Q. And your best?

A. The first time I tasted a wine and thought ‘wow, this is wine?’ was in 1989 when I tasted a Château Talbot 1982. I was only 17 years old, I was very young still, but I thought ‘the wine is so complex’. I didn’t realize that a wine can make you think, and I almost wanted to stop eating!

 

Q. The Michelin Guide has recently acquired Parker. What do you think about that?

A. It’s a fabulous idea, a great marriage. I’ve always encouraged food and wine together.

I came into wine because of food. I think both of them will be more successful together.

Q. What do you think about the organic wine trend?

A. Like in any field, I think it’s wrong to follow something just because it’s trendy. You have to discover why. What makes organic wine? Is it fully certified organic, or is it just organic philosophy? The definition of organic can be very strict -- that you have to be certified by a European or North American institute, to have an inspection every three years to say that you’ve not been using non-organic pesticides or fertilizers or chemicals in your vineyard. So that’s one extreme. But on the other hand, you can say you follow the organic philosophy because you try to use organic products, so there’s a wide range. And also I think the perception of organic wines could be that organic food seems healthier, less commercial and tastier. Unfortunately, wine is not like that. Just because it’s organic, the wine isn’t going to taste better.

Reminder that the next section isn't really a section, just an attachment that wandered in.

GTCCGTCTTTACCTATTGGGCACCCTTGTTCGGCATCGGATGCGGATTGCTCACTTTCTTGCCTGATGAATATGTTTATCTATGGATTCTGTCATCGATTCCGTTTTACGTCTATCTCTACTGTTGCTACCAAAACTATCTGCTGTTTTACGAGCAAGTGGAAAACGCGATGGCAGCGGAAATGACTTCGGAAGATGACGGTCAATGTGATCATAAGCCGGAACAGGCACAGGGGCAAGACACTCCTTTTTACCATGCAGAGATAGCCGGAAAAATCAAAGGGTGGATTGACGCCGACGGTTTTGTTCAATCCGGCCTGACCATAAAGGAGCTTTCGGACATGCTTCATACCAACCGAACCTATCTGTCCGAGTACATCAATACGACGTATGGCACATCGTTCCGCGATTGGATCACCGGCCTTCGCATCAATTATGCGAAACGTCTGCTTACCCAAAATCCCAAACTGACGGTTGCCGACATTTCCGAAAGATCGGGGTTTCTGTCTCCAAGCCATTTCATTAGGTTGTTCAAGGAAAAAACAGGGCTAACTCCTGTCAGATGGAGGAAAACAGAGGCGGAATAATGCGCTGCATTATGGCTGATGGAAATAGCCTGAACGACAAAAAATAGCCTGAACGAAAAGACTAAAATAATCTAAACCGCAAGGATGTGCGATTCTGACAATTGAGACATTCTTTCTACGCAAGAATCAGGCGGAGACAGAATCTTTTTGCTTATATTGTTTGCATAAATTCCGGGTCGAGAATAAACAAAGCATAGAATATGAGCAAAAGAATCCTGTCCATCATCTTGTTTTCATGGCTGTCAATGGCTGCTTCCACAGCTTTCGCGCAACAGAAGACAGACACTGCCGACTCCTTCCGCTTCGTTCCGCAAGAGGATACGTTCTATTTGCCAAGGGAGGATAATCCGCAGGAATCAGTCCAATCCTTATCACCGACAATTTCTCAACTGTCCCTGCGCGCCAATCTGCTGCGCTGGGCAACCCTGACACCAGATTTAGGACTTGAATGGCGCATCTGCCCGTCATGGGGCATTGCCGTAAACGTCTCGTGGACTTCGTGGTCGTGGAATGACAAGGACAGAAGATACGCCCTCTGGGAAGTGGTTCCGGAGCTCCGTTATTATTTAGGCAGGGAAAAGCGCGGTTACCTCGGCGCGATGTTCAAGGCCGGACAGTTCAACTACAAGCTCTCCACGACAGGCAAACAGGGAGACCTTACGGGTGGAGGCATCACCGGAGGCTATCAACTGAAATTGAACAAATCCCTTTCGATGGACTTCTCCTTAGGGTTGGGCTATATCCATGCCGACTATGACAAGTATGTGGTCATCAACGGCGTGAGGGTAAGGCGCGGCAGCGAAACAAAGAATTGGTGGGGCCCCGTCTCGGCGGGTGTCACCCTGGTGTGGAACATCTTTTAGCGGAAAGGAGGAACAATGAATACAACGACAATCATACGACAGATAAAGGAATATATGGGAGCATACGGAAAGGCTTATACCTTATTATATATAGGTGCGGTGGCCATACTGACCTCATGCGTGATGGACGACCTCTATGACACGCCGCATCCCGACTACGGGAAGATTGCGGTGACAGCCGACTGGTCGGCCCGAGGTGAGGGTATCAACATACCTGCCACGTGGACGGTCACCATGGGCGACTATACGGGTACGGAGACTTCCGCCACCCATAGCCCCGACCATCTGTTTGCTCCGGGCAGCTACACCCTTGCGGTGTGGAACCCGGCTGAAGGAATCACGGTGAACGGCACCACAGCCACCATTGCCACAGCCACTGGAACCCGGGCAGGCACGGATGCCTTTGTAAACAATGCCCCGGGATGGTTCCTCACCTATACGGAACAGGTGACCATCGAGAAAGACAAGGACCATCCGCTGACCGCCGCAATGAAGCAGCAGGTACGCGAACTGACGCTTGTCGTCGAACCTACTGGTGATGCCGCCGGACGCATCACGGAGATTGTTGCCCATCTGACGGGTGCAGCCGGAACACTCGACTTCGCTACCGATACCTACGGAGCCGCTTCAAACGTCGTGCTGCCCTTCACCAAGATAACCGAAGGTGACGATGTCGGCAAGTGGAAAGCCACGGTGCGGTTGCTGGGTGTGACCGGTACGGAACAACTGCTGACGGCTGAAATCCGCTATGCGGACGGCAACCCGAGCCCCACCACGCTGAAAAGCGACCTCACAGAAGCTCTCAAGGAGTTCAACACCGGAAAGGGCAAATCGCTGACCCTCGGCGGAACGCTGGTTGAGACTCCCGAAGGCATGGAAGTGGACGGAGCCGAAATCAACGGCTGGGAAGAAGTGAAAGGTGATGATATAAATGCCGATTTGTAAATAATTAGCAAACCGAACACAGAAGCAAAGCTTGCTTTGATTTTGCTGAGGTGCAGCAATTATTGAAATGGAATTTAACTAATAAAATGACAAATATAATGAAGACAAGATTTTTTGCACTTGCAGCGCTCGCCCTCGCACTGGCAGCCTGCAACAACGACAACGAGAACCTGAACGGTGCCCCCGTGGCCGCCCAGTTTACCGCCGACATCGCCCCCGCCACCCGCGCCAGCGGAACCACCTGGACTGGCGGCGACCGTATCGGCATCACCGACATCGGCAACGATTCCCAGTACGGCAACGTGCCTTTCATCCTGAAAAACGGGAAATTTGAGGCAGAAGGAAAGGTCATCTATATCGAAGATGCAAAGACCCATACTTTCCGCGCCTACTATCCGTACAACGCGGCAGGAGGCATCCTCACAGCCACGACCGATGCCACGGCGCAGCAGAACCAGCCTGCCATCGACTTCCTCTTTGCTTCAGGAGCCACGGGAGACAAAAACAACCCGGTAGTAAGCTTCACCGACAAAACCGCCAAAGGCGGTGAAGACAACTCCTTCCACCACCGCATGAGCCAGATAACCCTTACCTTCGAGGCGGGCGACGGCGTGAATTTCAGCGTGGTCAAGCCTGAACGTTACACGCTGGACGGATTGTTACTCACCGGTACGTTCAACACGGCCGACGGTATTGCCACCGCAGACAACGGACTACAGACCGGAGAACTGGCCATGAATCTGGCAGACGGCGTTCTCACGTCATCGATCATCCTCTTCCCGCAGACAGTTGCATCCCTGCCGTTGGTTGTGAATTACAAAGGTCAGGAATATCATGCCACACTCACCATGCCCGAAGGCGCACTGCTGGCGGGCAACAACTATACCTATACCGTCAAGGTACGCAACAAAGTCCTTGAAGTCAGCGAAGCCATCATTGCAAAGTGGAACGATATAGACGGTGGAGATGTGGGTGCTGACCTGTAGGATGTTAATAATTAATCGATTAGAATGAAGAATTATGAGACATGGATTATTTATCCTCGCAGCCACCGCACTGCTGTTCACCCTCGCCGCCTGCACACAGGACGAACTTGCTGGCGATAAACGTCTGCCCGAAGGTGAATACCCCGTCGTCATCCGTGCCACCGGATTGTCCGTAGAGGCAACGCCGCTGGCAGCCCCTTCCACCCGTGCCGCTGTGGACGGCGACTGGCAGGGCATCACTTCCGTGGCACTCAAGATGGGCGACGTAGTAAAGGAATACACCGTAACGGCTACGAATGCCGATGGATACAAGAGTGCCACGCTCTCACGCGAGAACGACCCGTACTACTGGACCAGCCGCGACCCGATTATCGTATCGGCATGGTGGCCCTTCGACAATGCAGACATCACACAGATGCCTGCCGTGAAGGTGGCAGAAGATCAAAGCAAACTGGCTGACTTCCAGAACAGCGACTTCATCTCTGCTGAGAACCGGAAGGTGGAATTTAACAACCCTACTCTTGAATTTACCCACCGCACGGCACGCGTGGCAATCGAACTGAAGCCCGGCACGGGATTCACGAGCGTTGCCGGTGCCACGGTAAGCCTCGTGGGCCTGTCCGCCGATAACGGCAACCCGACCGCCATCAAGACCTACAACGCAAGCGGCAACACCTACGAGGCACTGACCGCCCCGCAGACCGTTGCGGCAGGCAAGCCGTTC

Q. What was your most beautiful encounter with a winemaker?

A. My first meeting with Madame Lalou Bize-Leroy in Burgundy ten years ago. I’d tasted her wine, I knew her personality through the wine, but I didn’t know her, and when I met her everything made perfect sense because she embodies the exact principle of being passionate. It’s like when you see a work of art without knowing the artist, but you understand the passion and the colour and the composition, and the intensity, the concentration.

The way she’s interacting in the vineyard with the vines is exactly like a mother with her children. That is maybe slightly romantic but a very high quality wine comes from the land, the grapes, but also from the soul of the winemaker. When they come together, you have a great wine.

 

Q. Do you have the dream of making your own wine?

A. Never! If I were going to make quality wine I really would have to be living in my vineyard, and I’d have to give up everything about my life as I know it. I wouldn’t want that lifestyle.

 

Q. And what about opening a wine bistro?

A. I’d love that for fun. If I was living anywhere else besides Hong Kong, where the rent isn’t always so high, I might think about it for fun.

 

Q. Your next projects?

A. I have a new book coming out next year. I want to continue writing and teaching. I want to continue to develop other types of communication and see how I can best communicate what I enjoy, but also what I’m good at and what is useful to the industry.

 

Q. Have you already found the name of your book?

A. I am still thinking about it. My publisher has asked to not say anything specific.